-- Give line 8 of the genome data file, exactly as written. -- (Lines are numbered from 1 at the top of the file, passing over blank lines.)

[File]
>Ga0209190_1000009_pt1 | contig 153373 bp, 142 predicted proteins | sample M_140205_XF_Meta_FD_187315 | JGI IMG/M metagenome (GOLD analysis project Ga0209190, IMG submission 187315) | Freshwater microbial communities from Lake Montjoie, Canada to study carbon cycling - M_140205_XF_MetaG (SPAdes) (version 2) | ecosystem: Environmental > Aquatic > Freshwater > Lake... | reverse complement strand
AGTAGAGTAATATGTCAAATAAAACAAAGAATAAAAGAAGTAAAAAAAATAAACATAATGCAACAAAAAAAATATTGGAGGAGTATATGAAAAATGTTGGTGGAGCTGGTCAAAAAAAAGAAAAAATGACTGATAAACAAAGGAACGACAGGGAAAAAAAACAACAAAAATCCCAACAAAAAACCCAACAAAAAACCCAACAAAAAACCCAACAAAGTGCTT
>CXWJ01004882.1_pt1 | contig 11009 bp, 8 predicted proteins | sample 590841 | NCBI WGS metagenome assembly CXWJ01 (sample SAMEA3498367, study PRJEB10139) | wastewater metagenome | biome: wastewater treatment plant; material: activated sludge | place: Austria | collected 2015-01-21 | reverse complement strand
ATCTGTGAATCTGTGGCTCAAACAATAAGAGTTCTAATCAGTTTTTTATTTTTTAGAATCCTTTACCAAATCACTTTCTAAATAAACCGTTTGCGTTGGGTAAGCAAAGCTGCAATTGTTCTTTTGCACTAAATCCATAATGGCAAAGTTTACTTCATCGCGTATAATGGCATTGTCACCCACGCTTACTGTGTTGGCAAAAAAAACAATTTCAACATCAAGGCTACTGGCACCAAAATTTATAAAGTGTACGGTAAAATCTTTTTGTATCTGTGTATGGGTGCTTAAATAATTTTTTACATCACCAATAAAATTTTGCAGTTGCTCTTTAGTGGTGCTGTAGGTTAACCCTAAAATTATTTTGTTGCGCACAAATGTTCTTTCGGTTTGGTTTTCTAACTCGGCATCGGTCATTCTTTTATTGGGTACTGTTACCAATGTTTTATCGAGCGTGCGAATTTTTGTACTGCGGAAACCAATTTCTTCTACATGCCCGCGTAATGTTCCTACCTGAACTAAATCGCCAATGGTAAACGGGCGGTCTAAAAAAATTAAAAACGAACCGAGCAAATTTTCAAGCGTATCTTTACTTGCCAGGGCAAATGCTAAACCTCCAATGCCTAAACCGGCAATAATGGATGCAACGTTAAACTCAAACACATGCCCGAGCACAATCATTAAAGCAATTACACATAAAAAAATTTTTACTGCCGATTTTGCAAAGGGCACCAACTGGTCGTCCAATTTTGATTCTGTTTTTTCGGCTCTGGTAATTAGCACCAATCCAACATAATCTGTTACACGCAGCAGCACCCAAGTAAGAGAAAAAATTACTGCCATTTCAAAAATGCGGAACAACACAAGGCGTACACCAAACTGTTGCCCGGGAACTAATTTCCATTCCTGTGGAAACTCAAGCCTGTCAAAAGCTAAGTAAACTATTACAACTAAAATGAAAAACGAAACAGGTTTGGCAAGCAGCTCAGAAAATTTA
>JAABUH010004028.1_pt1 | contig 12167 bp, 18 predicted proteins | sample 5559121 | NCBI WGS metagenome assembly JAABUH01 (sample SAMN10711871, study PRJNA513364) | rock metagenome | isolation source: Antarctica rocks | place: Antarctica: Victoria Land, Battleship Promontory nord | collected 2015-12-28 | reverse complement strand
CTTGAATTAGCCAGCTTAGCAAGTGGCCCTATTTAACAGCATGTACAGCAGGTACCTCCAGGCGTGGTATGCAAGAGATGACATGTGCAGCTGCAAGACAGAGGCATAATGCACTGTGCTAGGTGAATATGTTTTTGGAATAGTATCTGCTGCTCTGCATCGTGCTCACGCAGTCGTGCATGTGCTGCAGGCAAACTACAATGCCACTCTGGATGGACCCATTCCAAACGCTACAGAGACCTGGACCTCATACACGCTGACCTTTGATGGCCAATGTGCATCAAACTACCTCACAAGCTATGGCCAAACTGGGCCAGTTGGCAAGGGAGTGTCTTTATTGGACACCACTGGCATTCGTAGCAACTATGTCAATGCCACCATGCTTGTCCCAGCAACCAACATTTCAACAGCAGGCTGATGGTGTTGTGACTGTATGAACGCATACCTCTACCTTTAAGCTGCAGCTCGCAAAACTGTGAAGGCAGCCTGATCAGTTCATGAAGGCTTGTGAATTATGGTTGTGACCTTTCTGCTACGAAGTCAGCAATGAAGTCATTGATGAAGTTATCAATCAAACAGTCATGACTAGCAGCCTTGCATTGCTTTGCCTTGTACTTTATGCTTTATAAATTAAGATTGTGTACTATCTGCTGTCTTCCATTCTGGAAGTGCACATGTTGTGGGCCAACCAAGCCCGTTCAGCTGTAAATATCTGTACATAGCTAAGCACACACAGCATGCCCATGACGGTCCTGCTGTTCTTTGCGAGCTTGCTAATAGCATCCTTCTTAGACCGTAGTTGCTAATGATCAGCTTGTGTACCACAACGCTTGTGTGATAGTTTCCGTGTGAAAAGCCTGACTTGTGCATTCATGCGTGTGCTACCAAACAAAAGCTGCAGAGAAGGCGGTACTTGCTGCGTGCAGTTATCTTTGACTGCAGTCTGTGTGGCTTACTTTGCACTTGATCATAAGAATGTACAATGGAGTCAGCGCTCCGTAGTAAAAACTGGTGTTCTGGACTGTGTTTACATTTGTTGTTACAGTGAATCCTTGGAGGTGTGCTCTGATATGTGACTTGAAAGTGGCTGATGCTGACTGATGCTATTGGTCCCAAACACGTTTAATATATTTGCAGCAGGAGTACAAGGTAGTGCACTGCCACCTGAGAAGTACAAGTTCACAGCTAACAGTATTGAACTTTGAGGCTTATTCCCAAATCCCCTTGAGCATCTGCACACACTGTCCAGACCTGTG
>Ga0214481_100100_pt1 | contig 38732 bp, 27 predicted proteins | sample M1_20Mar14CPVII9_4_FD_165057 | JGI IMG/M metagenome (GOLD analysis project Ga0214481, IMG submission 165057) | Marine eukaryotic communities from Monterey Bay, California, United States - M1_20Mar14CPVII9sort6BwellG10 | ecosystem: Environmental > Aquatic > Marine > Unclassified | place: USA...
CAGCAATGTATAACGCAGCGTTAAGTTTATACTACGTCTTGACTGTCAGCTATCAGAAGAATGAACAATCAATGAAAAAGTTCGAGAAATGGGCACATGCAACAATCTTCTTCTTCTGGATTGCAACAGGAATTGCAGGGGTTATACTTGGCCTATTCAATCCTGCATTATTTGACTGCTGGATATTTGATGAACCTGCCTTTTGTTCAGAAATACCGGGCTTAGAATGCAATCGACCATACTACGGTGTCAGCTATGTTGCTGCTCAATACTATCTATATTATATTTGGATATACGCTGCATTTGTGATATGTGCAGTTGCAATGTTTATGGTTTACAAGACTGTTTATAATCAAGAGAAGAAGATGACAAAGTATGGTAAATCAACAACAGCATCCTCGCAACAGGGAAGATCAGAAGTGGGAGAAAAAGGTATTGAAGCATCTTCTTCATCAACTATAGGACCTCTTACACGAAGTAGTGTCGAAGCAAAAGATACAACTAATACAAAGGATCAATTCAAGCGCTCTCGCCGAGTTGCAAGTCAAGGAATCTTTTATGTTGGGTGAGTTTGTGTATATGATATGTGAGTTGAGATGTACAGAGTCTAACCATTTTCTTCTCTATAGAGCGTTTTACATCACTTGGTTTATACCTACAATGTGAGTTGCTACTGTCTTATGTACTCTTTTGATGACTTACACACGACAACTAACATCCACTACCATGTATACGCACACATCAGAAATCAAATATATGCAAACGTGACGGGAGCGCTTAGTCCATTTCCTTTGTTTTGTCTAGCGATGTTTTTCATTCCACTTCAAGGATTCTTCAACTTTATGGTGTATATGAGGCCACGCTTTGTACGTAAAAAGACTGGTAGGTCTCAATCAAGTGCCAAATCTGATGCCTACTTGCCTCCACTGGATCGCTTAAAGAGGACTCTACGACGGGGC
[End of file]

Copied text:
CAGCAATGTATAACGCAGCGTTAAGTTTATACTACGTCTTGACTGTCAGCTATCAGAAGAATGAACAATCAATGAAAAAGTTCGAGAAATGGGCACATGCAACAATCTTCTTCTTCTGGATTGCAACAGGAATTGCAGGGGTTATACTTGGCCTATTCAATCCTGCATTATTTGACTGCTGGATATTTGATGAACCTGCCTTTTGTTCAGAAATACCGGGCTTAGAATGCAATCGACCATACTACGGTGTCAGCTATGTTGCTGCTCAATACTATCTATATTATATTTGGATATACGCTGCATTTGTGATATGTGCAGTTGCAATGTTTATGGTTTACAAGACTGTTTATAATCAAGAGAAGAAGATGACAAAGTATGGTAAATCAACAACAGCATCCTCGCAACAGGGAAGATCAGAAGTGGGAGAAAAAGGTATTGAAGCATCTTCTTCATCAACTATAGGACCTCTTACACGAAGTAGTGTCGAAGCAAAAGATACAACTAATACAAAGGATCAATTCAAGCGCTCTCGCCGAGTTGCAAGTCAAGGAATCTTTTATGTTGGGTGAGTTTGTGTATATGATATGTGAGTTGAGATGTACAGAGTCTAACCATTTTCTTCTCTATAGAGCGTTTTACATCACTTGGTTTATACCTACAATGTGAGTTGCTACTGTCTTATGTACTCTTTTGATGACTTACACACGACAACTAACATCCACTACCATGTATACGCACACATCAGAAATCAAATATATGCAAACGTGACGGGAGCGCTTAGTCCATTTCCTTTGTTTTGTCTAGCGATGTTTTTCATTCCACTTCAAGGATTCTTCAACTTTATGGTGTATATGAGGCCACGCTTTGTACGTAAAAAGACTGGTAGGTCTCAATCAAGTGCCAAATCTGATGCCTACTTGCCTCCACTGGATCGCTTAAAGAGGACTCTACGACGGGGC